Monday, March 25, 2013

Michael Lind — How to Defeat Useless Rich Moochers

In two previous columns, I argued that left and right alike are confused by a failure to distinguish productive businesses that sell innovative goods and services from “rentier” interests — landlords, lenders, copyright holders and others — which use their natural or artificial monopoly power to extract excessive tolls, fees and other recurrent payments from the rest of society, including productive businesses. The fees or rents extracted by these interests constitute a kind of “private taxation” which — rather than public taxation — is the greatest threat facing America’s productive economy.
Today America’s powerful rentier interests, particularly those in the FIRE (finance, insurance and real estate) sector, are mobilizing campaign contributions and paid propaganda to promote what I called the Rentier Agenda: low taxes on those whose income is derived from capital gains; the privatization of public infrastructure and the deregulation of regulated private utilities, to generate windfall profits for investors in privatized or deregulated agencies; and a macroeconomic policy that serves the interests of creditors, at the expense of slow growth and mass unemployment, rather than productive businesses and workers. Similar observations have been made by many on the left and some mavericks on the right.
To counter the domination of America’s rentier oligarchs, we need an Anti-Rentier campaign that would unite unlikely groups: owners of productive businesses as well as workers, populist conservatives and liberal reformers. An Anti-Rentier movement would distinguish businesses that make profits by providing worthwhile goods or services in innovative ways from rentier interests that passively extract exorbitant tolls and fees from the economy without adding any value.
How to Defeat Useless Rich Moochers
Michael Lind | Salon
(h/t John Zelnicker via email)


marris said...

Anyone who saves can buy property... it's not rocket science. Most landlords have rented property, especially when they were young. They save up their income and bought something, usually from a guy who discounted his future rents by the market rate of interest. Seems like productive business to me.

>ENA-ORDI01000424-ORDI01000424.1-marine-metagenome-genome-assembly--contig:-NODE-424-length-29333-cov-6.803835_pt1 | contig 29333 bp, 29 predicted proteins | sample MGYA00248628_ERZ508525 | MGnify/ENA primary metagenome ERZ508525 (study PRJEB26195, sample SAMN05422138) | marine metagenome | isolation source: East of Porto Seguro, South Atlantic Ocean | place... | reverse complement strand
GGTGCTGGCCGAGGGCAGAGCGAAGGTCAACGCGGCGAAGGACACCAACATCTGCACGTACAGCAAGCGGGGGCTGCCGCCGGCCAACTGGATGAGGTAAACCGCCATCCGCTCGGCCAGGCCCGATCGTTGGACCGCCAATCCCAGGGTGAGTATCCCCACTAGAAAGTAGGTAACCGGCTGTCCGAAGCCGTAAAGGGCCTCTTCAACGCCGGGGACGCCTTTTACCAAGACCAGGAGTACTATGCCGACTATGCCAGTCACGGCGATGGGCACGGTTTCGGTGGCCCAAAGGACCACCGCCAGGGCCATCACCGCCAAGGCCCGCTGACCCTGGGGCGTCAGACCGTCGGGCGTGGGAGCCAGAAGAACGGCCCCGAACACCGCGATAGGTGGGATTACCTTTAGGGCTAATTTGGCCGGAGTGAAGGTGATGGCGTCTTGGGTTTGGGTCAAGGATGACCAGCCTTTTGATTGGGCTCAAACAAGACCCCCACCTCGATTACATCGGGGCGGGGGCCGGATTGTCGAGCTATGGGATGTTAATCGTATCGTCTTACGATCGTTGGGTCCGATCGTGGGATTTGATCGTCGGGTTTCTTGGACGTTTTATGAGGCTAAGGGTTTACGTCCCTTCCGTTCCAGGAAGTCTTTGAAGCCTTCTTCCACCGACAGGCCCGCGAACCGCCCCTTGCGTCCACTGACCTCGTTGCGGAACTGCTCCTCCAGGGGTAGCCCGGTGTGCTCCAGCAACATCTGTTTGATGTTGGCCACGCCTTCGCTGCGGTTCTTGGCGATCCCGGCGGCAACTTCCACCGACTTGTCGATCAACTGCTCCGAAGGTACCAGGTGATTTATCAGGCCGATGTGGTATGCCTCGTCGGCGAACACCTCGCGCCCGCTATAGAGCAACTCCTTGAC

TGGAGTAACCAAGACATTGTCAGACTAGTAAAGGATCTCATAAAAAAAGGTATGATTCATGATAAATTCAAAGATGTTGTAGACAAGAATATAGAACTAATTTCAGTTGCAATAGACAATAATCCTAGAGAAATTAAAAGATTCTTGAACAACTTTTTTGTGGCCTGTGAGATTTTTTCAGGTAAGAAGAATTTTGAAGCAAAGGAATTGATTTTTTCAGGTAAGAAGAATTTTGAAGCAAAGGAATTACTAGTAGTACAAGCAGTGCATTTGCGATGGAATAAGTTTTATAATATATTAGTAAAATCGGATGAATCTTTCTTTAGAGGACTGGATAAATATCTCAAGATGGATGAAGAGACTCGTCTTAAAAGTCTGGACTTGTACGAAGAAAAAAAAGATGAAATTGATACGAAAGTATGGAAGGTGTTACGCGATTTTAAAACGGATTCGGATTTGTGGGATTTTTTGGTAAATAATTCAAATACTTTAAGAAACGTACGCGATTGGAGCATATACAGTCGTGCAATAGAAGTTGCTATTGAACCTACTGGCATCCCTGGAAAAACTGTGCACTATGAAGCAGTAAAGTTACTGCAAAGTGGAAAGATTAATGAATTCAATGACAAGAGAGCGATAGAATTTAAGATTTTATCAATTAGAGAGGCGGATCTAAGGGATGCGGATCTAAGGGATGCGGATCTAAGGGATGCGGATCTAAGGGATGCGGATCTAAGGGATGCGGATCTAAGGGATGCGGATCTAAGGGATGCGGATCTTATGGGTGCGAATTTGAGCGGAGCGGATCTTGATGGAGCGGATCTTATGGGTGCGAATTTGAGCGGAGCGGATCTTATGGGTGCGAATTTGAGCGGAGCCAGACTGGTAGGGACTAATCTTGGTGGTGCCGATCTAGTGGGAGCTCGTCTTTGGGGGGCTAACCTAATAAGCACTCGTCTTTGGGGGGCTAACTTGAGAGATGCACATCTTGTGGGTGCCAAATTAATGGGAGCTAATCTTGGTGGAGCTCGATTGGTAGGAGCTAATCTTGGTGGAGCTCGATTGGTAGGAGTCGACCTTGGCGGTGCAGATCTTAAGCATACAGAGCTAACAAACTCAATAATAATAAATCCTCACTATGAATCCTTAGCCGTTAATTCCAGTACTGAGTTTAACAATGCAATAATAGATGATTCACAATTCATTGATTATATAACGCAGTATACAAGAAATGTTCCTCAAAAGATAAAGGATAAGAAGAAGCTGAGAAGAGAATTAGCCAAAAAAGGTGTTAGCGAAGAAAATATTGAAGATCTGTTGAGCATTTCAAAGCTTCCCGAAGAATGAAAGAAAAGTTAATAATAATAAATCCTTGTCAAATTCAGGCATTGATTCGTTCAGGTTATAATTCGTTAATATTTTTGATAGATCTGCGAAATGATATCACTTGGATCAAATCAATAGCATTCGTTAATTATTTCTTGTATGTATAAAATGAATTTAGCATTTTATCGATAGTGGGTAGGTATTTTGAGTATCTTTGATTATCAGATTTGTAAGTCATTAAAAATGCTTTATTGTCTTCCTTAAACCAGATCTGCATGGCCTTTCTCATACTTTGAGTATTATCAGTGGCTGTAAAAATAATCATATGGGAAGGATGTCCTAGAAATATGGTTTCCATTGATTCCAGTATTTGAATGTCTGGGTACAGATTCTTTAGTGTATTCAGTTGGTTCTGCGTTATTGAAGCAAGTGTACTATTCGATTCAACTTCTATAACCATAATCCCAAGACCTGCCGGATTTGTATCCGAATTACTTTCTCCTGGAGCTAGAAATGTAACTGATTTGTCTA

Tom Hickey said...

The housing market is largely being driven by investors.  The noise that we are seeing is large money from both Wall Street and foreign money clogging up real estate across the US.  Foreign money is more concentrated in targeted niche markets while big money is dominating places like the Inland Empire, Arizona, Nevada, and Florida....

The obvious reason for this is that the volume of all cash buying form investors is off the charts.  We’re not talking about a handful of buyers but billions upon billions of dollars flowing into the housing market from sources outside of your traditional buyer.  Couple this with Fed and government regulations that now allow banks to rent homes out plus the fact that many of these investors are buying to hold for a few years and then sell, you end up simply removing inventory from an already depleted market....

When people say that incomes do not matter the bigger picture is missed.  It does matter because even with a solid down payment and solid incomes many people are being outbid by the hot money market....

Remember that 5,000,000 Americans have gone through the foreclosure process since 2007 and a few more million will do so in the next few years.  Given the volume of investor buying, the odds are strong that these homes will end up in the hands of big investors.  Just like the Census figures show, California gained 500,000+ renters since 2007 while losing over 200,000+ home owners.

Dr. Housing Bubble today